Independent journalist and writer Bhasha Singh held that hatred could be challenged by collective efforts. Everyone had to stand against wrong and stand for humanity. One should speak the truth to their inner-selves. All the humane and just people were co-travellers and should stand together.  “Fascist forces are at our doorsteps and we should accept their challenges”, she said. Dr. Nirwan Syafrin, Senior Lecturer, Ibn Khaldun University Bogor, Indonesia, focused on “Qur’anic and Prophetic Teachings on Promoting Global Peace”. There was no doubt that religion was one of the fundamental elements that intrinsically inhered in every human being. He said that Islam was the religion of peace, and it preached harmony and peace. Muslims constituted 20 percent of the world's population, but Muslim countries were involved in civil war. There are 49 Muslim countries, but peace eluded in several of them because of conflicts. Islamic principles called for creating congeal environment for peaceful living. Referring to the objectives of Shariah, he said that providing goodness was one of them. The Holy Qur’an categorically condemned any form of destructive acts. Islamic principles should be applied to deal with the people of other faiths, he pointed out.

The last speaker of the session was Maulana Abdul Hameed Noumani, General Secretary of the All India Muslim Majlis Mushawarat, New Delhi. He called for creating alternatives to prevent ills from prevailing in society. He said that the path that the Qur’an showed the believers must be followed. There should be a distinction between Halal and Haram. If one wanted to get rewarded, he must connect with Allah. He said that socially, the scope of khair was very wide. In the Indian context, it was Dharmshastra that guided Raj Dharm. He noted that truth, welfare and piety would have to be seen from an international perspective.

Valedictory Session

Conducting the valedictory session, Prof. M. Afzal Wani observed that goodness would have to be seen in political, social, religious and moral contexts. The distinction between good and bad would have to be made. It was humane and needed to be addressed in the same way. There was no difficulty in identifying the truth. He said that there should be an administrative code of ethics and international code of medical ethics.

Addressing the session as the guest speaker, Mr. Mamoon Al Azmi, Head, Community Development Programme, IIIT, USA, said that the darkness was poverty and deprivation. The power of good was clearly demonstrated in the Qur’an and Hadith. Only good could create good. Justice should be done because it was the way of Taqwa. It was evil versus good. He held that the one who spoke the truth could not lie, adding that forgiving was the power of good. He suggested that one should start with himself as an individual and then progress to promote good and pacify others. People should be mobilized for good things, he emphasized.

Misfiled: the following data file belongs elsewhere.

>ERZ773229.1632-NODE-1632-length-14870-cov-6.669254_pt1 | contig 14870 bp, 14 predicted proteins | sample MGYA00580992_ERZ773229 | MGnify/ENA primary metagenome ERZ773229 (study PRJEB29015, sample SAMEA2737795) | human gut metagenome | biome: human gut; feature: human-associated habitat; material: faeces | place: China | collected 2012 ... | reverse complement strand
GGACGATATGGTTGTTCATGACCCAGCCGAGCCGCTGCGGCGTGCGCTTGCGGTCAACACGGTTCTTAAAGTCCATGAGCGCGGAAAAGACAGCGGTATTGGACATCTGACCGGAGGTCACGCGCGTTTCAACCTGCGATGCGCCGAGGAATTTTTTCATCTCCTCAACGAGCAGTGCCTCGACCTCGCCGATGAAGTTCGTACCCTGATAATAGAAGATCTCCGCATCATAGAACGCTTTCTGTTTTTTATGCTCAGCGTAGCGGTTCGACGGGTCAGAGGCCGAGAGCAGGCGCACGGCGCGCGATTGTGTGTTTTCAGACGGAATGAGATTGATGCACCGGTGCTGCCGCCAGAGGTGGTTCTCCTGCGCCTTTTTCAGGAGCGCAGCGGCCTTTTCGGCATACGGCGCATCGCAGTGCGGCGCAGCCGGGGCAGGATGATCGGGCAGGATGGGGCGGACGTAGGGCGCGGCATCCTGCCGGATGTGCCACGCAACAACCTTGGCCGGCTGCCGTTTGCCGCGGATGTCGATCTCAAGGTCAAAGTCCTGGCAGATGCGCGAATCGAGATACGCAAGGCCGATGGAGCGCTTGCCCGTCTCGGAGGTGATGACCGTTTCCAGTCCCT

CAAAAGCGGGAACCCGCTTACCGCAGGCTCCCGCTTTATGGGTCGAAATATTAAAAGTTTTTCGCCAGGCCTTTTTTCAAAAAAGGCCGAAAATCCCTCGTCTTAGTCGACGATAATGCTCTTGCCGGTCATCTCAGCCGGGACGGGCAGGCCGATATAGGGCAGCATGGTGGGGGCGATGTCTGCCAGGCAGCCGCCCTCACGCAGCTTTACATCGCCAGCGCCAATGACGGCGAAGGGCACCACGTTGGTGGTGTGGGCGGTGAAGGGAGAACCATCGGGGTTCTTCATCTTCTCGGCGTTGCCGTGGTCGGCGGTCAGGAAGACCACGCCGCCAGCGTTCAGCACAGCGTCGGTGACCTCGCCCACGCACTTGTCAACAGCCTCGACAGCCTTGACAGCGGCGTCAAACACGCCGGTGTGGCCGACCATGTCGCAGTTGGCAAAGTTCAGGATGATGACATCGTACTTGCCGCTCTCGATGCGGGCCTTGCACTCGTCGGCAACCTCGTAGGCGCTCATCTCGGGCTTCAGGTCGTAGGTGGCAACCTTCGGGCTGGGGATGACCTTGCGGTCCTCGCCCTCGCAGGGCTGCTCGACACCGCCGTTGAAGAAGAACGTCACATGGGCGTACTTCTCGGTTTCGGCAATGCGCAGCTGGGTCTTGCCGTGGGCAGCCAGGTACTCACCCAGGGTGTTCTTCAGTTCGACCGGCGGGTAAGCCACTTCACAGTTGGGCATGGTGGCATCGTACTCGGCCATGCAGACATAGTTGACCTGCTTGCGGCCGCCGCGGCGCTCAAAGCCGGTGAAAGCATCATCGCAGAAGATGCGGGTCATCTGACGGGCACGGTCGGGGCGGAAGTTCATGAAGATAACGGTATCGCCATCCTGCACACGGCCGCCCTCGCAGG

The message of the chairman, IOS Dr. M. Manzoor Alam, who was supposed to preside over the session but could make it, was read out by Prof. M. Ishaque. In his message, Dr. Alam said, “Each day, we make decisions as per our beliefs and values. Sometimes, the decision is easy to make, but many times, we are faced with predicaments to make a choice. The choices made by us are depended on economic, cultural, social, political, religious and other factors, and these choices, at the end of the day, reflect our identities that are also shaped by these factors. The ideologies and the set of rules one grows up with also play an equal part in our decision-making.” 

“One could argue that it becomes challenging to carry the virtue of goodness in the current global changing scenario. In recent times, the world experienced a humanitarian crisis followed by the fall of other components that run our society.

Unfortunately, we live in a world which is so full of disapproval and hatred against certain communities, races, classes, castes, genders, etc.; the world is a witness to social evils, like racial supremacy, class hierarchy, gender disparity, religious hate crimes, etc. In such circumstances, we ought to be more responsible for the holistic development of society and desire a life sans vileness and inequality. Imagine living in a world that emphasized making our lives better and also full of love, empathy and respect for others. This should be our goal in the long run on both individual and community levels.” 

A three-point resolution, moved by Prof. M. Afzal Wani, was unanimously adopted by the attendees. 

The resolution read: A one-day International conference on “Power of Good in Changing Global Scenario”, held on September 17, 2022, via Zoom, has been successfully concluded in which researchers, academics, activists, and journalists from India and abroad participated, and the following resolutions were presented and adopted: 

  1. The Regulatory bodies of education across the globe are urged to include in the courses of study the content enabling an understanding of ‘good’ and its ‘power’ to create a better humane world. 
  2. Institutions of politics, economy and society should strive for directing their planning and action in the direction of achieving good for all and facilitating the working of all people in creating a better political, economic and social order in the world.
  3. All the countries across the world are to be stressed upon to cooperate and give a good shape to inter-country relations to cooperate in harmonious development and prevent and mitigate the horrors of war and disasters together.

In the end, Prof. Syed Jamaluddin extended a vote of thanks to all participants.